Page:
He said that the UUP had “on measure” to back Remain in the EU referendum, because they thought there was a danger to the Union. But the party accepted Brexit as the democratic will of the nation.
The Boris deal would separate NI from GB, he said. Everyone in the room had to reject to that deal, but Jeremy Corbyn would do “everything he can” to cut NI loose.
Mr Beattie too declined an opportunity to criticise the DUP specifically. Neither he, nor anyone in the room during the 90 minute meeting, mentioned that they had agreed a regulatory (but not customs) border in early October, albeit if Stormont had a lock.
“What about South Belfast?” shouted a man as Mr Beattie spoke. He said he would address that later, but the matter did not arise again.
Mr Wallace said threats to Protestants, from 1641, had been resolved by “men on the ground”.
From the floor, a succession of often angry men spoke (90% of the audience was male).
The first said NI had been under a war of attrition from the “pan nationalist front” in every year since his birth in 1949.
Another man said people were looking to be led, like unionists were once led by Lord Carson, but who now would lead them? How would the panel empower people to do what they are talking about?
When Ms Lockhart reiterated that she was there to listen to what people wanted, saying she had delivered for unionism. It all starts on December 12 she said, emphasising that unionists should unite against the deal, whoever they voted for.
Mr Bryson then answered the question more directly saying loyalists have a right to defend themselves in the face of a betrayal.
“We are not being driven into an economic united Ireland ... to appease the Provisional IRA ...” he said, to loud applause.
Mr Wallace said unionists had won past fights, but then lost the peace due to having no endgame.
A man who said he served in the UDR on a South Armagh “border, which isn’t there any more” railed against unionists who had supported disbandment of the B Specials and Stormont and then backed the Belfast Agreement. Even at Drumcree people were told to go home, “everything will be OK”.
A man from east Belfast said “we all know what the British government is doing to us” but what are we going to do to stop it? “When challenges fail and Boris’s deal is still there, then what?”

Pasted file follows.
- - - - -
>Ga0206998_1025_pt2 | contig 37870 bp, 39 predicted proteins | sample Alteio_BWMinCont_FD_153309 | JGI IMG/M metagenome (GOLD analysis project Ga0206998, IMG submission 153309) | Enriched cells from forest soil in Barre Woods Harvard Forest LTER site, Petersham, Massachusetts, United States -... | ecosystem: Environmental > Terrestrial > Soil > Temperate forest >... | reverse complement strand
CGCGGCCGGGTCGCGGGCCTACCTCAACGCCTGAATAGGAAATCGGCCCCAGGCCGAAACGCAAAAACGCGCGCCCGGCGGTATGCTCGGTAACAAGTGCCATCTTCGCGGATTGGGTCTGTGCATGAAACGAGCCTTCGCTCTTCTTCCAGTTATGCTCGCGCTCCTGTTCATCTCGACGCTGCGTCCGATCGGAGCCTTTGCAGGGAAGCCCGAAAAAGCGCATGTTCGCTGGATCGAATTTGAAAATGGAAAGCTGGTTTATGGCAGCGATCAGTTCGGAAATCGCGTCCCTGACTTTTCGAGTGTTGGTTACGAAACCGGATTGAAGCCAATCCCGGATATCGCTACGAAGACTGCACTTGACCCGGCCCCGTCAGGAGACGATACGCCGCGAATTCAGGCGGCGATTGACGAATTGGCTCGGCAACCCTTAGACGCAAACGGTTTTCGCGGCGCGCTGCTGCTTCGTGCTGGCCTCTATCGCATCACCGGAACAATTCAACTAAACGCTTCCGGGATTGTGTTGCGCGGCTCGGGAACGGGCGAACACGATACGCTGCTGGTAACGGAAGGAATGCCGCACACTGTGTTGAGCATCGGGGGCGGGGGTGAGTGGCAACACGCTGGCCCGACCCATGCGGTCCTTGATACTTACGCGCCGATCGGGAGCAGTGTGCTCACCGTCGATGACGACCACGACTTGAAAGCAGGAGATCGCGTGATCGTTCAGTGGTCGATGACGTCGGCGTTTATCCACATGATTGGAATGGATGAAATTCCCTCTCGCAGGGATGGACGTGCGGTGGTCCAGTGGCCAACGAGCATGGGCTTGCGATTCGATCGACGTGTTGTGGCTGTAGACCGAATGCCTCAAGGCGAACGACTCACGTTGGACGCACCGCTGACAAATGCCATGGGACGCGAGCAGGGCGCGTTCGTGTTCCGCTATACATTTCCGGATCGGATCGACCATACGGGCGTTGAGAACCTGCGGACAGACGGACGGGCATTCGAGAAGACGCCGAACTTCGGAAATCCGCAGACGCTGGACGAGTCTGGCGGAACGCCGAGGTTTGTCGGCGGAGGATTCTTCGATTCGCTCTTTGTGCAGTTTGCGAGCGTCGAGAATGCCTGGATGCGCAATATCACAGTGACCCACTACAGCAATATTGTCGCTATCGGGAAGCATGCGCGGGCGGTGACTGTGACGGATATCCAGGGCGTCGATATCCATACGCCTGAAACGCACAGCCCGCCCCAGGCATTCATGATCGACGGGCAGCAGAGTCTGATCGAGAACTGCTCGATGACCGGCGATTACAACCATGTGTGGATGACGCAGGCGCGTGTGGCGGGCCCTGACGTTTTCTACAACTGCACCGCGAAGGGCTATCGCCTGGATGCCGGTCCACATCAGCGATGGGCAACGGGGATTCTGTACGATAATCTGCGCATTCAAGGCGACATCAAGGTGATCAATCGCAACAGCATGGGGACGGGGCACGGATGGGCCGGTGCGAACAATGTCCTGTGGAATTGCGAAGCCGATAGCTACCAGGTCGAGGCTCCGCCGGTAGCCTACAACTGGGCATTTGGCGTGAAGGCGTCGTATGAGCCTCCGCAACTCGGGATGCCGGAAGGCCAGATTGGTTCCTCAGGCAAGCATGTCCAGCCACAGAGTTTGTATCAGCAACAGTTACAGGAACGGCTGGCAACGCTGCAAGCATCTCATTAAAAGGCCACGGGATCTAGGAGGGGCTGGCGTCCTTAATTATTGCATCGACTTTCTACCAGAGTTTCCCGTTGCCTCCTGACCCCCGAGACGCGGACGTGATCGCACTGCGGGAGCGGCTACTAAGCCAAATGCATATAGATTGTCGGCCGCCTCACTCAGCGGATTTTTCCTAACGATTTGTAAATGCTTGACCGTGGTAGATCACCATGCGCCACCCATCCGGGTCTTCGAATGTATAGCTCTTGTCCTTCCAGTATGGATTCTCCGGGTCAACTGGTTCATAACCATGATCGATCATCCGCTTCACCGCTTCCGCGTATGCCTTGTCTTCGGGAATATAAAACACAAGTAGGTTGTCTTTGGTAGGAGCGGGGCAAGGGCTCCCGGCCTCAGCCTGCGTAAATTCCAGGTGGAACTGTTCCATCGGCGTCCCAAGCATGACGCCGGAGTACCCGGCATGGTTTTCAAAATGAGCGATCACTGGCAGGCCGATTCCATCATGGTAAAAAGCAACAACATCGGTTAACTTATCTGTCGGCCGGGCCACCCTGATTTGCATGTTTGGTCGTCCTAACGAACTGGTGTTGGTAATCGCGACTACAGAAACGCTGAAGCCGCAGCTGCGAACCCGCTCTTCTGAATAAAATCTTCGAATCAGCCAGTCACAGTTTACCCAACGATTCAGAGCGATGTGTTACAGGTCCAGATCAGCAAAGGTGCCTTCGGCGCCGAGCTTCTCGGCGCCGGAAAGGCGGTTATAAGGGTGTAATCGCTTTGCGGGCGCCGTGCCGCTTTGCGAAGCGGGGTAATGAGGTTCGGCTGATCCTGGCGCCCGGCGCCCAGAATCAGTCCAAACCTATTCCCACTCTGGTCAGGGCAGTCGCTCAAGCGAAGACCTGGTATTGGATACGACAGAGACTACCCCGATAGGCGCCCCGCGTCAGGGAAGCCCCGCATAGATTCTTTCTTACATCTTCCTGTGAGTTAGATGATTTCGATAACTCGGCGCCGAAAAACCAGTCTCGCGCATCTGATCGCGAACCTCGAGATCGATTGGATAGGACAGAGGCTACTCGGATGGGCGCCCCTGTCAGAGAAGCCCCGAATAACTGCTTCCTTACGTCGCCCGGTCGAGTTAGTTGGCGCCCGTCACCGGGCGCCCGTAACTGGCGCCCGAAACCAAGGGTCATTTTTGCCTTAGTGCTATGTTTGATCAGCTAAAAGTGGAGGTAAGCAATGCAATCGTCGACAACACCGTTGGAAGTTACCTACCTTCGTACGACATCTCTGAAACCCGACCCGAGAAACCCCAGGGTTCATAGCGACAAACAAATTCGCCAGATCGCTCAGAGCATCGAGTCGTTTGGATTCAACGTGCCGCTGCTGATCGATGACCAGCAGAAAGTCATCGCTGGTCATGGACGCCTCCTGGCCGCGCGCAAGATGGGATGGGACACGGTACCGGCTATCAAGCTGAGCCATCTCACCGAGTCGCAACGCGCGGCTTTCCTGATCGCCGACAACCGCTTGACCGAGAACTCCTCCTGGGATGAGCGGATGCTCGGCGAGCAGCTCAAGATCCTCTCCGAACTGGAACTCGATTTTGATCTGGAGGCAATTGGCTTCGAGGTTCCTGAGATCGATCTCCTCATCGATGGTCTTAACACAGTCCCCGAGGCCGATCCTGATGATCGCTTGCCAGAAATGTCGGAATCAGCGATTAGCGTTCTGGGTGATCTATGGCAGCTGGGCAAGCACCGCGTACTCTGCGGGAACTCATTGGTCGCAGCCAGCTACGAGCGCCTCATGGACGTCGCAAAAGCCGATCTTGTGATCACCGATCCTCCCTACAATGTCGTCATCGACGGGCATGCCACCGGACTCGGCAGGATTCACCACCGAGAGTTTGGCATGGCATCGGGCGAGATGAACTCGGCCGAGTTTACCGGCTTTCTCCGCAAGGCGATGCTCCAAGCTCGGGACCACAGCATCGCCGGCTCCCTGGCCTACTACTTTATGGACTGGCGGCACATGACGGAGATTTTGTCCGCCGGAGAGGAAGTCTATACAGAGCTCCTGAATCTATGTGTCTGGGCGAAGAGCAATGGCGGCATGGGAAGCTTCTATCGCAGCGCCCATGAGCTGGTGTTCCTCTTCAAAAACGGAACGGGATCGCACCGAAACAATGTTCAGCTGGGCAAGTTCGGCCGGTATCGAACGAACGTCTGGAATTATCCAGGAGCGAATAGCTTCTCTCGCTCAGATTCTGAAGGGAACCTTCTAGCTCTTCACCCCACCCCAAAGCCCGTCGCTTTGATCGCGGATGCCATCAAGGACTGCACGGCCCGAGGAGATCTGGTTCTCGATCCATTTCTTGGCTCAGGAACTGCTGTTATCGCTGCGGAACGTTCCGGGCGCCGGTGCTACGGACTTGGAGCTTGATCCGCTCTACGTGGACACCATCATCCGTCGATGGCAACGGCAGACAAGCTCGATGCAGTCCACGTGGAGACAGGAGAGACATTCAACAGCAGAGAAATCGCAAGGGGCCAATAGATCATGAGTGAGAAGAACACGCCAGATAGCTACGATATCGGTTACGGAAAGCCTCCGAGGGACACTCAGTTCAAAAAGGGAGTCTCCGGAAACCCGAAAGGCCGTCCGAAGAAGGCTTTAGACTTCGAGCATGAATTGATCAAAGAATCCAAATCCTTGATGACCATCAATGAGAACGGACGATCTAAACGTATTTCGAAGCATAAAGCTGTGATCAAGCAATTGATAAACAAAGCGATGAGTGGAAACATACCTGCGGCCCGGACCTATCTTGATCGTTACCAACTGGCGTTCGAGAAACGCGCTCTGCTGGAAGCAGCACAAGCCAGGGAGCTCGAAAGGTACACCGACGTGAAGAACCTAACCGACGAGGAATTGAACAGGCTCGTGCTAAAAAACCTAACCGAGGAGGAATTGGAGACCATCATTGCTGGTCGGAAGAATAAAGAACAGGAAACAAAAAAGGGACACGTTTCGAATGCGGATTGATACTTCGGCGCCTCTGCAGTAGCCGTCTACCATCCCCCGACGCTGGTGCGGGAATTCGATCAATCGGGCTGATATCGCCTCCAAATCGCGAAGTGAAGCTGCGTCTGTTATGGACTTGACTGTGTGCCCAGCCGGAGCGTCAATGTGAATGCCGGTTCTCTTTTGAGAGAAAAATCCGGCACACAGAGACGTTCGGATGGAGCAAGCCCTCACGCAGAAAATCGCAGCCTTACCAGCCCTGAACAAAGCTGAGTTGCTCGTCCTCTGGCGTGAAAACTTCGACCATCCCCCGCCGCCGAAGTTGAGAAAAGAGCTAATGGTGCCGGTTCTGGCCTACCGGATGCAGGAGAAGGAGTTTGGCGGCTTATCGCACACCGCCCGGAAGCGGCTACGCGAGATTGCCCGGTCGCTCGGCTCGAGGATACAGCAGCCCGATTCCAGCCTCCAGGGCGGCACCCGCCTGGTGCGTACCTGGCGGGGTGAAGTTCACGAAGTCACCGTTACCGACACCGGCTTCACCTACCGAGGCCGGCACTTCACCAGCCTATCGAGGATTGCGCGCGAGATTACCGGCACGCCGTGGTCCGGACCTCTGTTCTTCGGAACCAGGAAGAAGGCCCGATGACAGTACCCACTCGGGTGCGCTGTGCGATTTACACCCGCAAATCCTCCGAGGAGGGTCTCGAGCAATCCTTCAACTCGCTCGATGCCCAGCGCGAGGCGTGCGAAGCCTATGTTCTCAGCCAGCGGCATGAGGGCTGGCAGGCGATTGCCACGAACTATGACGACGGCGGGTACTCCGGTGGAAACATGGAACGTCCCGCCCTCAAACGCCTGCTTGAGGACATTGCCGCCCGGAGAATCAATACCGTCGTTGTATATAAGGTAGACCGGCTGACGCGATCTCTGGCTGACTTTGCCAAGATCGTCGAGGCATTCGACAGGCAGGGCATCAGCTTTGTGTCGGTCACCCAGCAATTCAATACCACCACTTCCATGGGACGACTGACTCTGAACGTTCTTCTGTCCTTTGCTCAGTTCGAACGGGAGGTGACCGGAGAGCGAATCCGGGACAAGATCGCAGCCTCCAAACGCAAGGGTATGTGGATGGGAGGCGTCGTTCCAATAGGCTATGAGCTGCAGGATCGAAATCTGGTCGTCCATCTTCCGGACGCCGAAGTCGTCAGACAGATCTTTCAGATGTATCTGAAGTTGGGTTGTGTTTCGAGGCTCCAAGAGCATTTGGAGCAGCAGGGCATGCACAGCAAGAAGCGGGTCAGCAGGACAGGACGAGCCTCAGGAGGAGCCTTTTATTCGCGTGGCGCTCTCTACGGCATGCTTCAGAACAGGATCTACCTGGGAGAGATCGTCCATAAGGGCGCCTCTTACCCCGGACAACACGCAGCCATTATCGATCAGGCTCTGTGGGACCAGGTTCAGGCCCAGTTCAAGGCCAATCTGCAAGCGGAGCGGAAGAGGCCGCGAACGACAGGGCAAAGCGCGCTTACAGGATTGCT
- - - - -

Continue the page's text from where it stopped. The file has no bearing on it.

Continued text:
He said he was 52 and “fortunate” because he would never see a united Ireland, because it would be “over my dead body” [applause].
A loyalist then said “peaceful protest is finished” and what did the parties on the panel have to say about military resistance if the agreement is pushed through?
Ms Lockhart said she sensed the mood in the room, but she still expected a hung parliament. A man in the crowd shouted, “that is never going to happen Carla”. She said 10 DUP MPs had defeated the deal. “They said it wouldn’t be a hung parliament in 2017,” she said.
“What if it isn’t?” a man shouted? She said she supported law and order, not violence. “What about the Ulster Covenant?” said a voice?
“When politics fails support the people!” shouted another.
“I support the people!” she said, suddenly annoyed, saying she worked daily for the loyalist people.
The independent unionist Paul Berry joined the stage, apologising for being late after a victims’ event. He said unionists had been Tory puppets for a century.
Mr Wallace then asked three questions: whether anyone supported the deal; would accept an Irish identity/unity; whether there were any lengths to which they would not go to resist the destruction of their country? The crowd shouted no each time.
The meeting closed with the national anthem.
• Ben Lowry (@BenLowry2) is News Letter deputy editor